DC has some of the finest dining around and is home to hundreds of different types of restaurants. Some of the best areas for dining in DC are downtown near the Verizon Center, Barracks Row on Capitol Hill, and the Georgetown area. The Verizon Center is a great place to catch a show, concert, or game. Additionally the downtown area around the Verizon Center is home to some of the best food around. Some of the notable restaurants include Rosa Mexicano, Jaleo, and Zola. Another great area to dine is over on Capitol Hill on 8th street, also known as Barracks Row. They have some of the best ethnic cafes around including Belga Café, Cava Mezze, and Café 8. Yet another area for great dining and walking around is Georgetown. There are numerous restaurants, stores, shops, and historic landmarks. A few of the recommended restaurants include Bodega Spanish Tapas and Lounge, Citronelle, and Papa Razzi.

Nightlife, Bars, Clubs, & Theatre

DC has an amazing selection of nightlife, bars, clubs, and live music venues to choose from. There are many neighborhoods that cater to the nightlife scene including Dupont Circle, Adams Morgan, U Street Corridor, and the H Street Corridor. Dupont Circle is most notably home to the Eighteenth Street Lounge, Madhatter, and Public Bar. If you prefer live music you should head over to the historic U Street Corridor where you can catch a show at the 930 Club which routinely wins national awards for its nightclub and live music venue. Adams Morgan has a myriad of interesting bars to choose from including The Reef, Heaven and Hell, and many more. The H Street Corridor is a great place to stop by for a political trivia night at Argonaut, or to shoot a round of indoor mini golf at the H Street Country Club bar and restaurant. If you are looking to see a show or play, then head over back towards the Capitol to The Kennedy Center, Arena Stage or the Verizon Center for a game or concert.


Overall Washington, DC is a dynamic, diverse, and thriving metropolis that is home to our nation's capital. The DC area includes suburbs in Virginia and Maryland and has numerous forms of transportation available for commuters or tourists. There is perhaps no place in the United States with as much history as DC and that is why people come from far and wide to visit or live here. The renowned Universities in the District attract some of the brightest students in the world and the area is home to so many types of people. There is never a shortage of things to do in DC as there are numerous parks and recreational opportunities. The nightlife, live music, and restaurant scene is unmatched anywhere in the vicinity. From politicians, diplomats, to students, families, and private sector employees DC is a place that many people love to call home.

2014 Year in Review…Redwood Rocks!

Monday - 1/5/2015 4:14 pm   /   By Heather Elias, VP of Industry Engagement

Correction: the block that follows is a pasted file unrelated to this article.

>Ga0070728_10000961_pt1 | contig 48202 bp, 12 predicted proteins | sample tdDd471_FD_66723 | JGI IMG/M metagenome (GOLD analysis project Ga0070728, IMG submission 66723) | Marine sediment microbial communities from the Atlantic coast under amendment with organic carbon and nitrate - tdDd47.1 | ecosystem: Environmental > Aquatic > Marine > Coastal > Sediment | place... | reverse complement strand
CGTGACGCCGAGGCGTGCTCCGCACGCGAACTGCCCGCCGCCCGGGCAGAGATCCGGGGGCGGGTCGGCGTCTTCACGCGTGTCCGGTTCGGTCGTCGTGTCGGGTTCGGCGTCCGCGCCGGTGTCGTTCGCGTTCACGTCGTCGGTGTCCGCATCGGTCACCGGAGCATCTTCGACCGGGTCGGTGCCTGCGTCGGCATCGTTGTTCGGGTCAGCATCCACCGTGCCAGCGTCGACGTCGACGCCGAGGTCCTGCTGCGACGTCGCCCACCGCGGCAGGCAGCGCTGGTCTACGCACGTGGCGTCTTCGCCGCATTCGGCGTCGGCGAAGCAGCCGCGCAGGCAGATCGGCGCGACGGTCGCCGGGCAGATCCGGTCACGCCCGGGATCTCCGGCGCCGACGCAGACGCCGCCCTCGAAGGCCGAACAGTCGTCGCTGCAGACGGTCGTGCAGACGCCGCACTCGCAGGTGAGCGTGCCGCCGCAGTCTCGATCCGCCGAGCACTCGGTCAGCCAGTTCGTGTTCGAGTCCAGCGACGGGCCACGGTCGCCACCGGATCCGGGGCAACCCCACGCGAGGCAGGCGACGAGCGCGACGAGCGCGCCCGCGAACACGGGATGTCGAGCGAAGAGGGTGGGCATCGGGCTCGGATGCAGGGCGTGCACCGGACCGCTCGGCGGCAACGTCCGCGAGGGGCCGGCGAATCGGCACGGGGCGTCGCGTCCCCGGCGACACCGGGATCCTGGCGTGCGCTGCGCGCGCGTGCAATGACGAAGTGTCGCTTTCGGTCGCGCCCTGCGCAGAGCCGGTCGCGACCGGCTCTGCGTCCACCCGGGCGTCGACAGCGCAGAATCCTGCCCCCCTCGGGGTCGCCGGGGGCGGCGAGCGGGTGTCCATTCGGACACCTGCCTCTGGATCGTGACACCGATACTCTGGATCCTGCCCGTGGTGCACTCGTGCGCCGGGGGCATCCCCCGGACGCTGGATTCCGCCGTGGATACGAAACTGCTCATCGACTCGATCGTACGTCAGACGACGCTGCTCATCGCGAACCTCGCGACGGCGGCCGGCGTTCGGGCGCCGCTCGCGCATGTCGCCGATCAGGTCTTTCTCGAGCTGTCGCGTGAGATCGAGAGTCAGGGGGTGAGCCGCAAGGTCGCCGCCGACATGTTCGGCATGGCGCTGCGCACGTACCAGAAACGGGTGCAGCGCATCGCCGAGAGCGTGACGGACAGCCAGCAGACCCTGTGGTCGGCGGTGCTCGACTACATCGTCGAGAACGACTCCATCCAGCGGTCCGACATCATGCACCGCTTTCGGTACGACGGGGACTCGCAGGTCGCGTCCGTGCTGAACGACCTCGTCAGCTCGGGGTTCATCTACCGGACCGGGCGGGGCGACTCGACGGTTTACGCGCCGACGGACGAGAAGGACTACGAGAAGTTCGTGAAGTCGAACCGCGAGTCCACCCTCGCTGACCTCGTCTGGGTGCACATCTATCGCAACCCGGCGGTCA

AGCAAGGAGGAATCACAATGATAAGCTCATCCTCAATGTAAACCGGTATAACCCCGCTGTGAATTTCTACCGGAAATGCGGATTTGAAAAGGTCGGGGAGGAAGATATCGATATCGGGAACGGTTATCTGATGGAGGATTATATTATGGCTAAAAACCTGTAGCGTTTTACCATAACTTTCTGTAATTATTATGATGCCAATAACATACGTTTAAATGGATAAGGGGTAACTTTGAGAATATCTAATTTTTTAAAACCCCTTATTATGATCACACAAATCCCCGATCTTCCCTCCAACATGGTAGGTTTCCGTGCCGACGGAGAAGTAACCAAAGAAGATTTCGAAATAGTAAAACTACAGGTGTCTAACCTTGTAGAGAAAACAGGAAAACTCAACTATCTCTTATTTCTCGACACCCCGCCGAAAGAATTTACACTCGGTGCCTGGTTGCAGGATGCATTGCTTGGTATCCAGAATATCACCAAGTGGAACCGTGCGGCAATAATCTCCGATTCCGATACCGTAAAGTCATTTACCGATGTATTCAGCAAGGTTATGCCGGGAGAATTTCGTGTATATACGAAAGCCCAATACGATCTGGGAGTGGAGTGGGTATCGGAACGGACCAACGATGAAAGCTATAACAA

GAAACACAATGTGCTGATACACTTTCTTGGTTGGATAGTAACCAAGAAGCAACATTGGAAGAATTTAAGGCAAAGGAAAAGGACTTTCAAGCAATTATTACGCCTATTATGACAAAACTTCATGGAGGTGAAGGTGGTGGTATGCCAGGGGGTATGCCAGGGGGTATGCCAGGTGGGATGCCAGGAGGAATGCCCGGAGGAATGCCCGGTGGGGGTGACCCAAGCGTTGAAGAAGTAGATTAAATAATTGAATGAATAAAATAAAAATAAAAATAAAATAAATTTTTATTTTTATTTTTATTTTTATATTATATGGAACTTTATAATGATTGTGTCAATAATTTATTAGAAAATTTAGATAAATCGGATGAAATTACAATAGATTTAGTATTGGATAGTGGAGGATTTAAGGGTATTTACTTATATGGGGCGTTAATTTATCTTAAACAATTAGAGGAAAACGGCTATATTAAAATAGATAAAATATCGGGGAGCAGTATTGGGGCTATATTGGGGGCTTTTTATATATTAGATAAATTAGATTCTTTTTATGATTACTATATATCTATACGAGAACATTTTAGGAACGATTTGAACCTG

Leesburg OfficeThe calendar says January, so we can’t help but reflect on how far we came in the last year. Join us in raising a glass and toasting to our success! Here’s a look back at milestones reached, goals hit, and moments that were just darn cool in 2014: January:  Top 10 Company in Century 21 ... Read More

Meet Kara Koonce

Wednesday - 12/3/2014 4:03 pm   /   By Heather Elias, VP of Industry Engagement
Kara KoonceHere at Century 21 Redwood Realty, we love our customers. It’s true. We wouldn’t be anywhere without them. But it’s the people who are behind the Redwood name–the people who led us to work with those customers in the first place–who are our very heart and soul. We’ll come right out and say it: we ... Read More

How To Use Facebook Ads for Real Estate Marketing

Friday - 10/31/2014 3:47 pm   /   By Tara L. Christianson, Technology & Training Director
Facebook Arlington VA Real EstateReal estate marketing is an interesting process.  Offline, we create postcards, magnets, handwritten notes, newsletters, Just Listeds, Open Houses, Just Solds and more – and proceed to blanket the neighborhood we’ve chosen to farm with everything.  Oftentimes, it’s on a “drip” basis, so it happens weekly or monthly.  Sometimes, we even take the material door-to-door ... Read More


5609 FOOTE ST NE, WASHINGTON, DC 20019 Main Home Photo
Beds: 5
Levels: 3
Baths: 3
Year Built: 2005
Sq Ft.: -
Lot Size: 3,065

13 Q ST NE

13 Q ST NE, WASHINGTON, DC 20002 Main Home Photo
Beds: 3
Levels: 3
Baths: 1.5
Year Built: 1905
Sq Ft.: -
Lot Size: 1,127


11830 GREENHILL DR, HAGERSTOWN, MD 21742 Main Home Photo
Beds: 3
Levels: 2
Baths: 2
Year Built: 1969
Sq Ft.: -
Lot Size: 14,375


1326 TRINIDAD AVE NE, WASHINGTON, DC 20002 Main Home Photo
Beds: 4
Levels: 3
Baths: 3.5
Year Built: 1924
Sq Ft.: 2,004
Lot Size: 1,270


2409 SHANNON PL SE, WASHINGTON, DC 20020 Main Home Photo
Beds: 4
Levels: 2
Baths: 2
Year Built: 1925
Sq Ft.: -
Lot Size: 2,994


RUBY POINTE DR #10-2, HAGERSTOWN, MD 21742 Main Home Photo
Beds: 2
Levels: 1
Baths: 2
Year Built: 2015
Sq Ft.: 1,475
Lot Size: 435,600


22 RHODE ISLAND AVE NW #2, WASHINGTON, DC 20001 Main Home Photo
Beds: 3
Levels: 2
Baths: 3.5
Year Built: 1928
Sq Ft.: 1,890
Lot Size: -


21 DARTMOUTH DR, HAGERSTOWN, MD 21742 Main Home Photo
Beds: 3
Levels: 2
Baths: 2
Year Built: 1994
Sq Ft.: -
Lot Size: 10,496


1461 CHAPIN ST NW, WASHINGTON, DC 20009 Main Home Photo
Beds: 5
Levels: 4
Baths: 3.5
Year Built: 1916
Sq Ft.: -
Lot Size: 2,328


2709 UNICORN LN NW, WASHINGTON, DC 20015 Main Home Photo
Beds: 4
Levels: 5
Baths: 4.5
Year Built: 1973
Sq Ft.: -
Lot Size: 4,320

2501 M ST NW #603

2501 M ST NW #603, WASHINGTON, DC 20037 Main Home Photo
Beds: 1
Levels: 1
Baths: 1.5
Year Built: 1980
Sq Ft.: 863
Lot Size: -

1150 K ST NW #1003

1150 K ST NW #1003, WASHINGTON, DC 20005 Main Home Photo
Beds: 1
Levels: 1
Baths: 1
Year Built: 2005
Sq Ft.: 773
Lot Size: -


10700 PICKETT CT, WILLIAMSPORT, MD 21795 Main Home Photo
Beds: 3
Levels: 2
Baths: 2
Year Built: 2001
Sq Ft.: 1,592
Lot Size: 36,285


101 COLTON CT, SMITHSBURG, MD 21783 Main Home Photo
Beds: 4
Levels: 3
Baths: 3.5
Year Built: 2005
Sq Ft.: 2,794
Lot Size: 34,857


1301 DELAWARE AVE SW #N504, WASHINGTON, DC 20024 Main Home Photo
Beds: 1
Levels: 1
Baths: 1
Year Built: 1962
Sq Ft.: 700
Lot Size: -


912 SHEPHERD ST NW #201, WASHINGTON, DC 20011 Main Home Photo
Beds: 1
Levels: 1
Baths: 1
Year Built: 1940
Sq Ft.: 850
Lot Size: -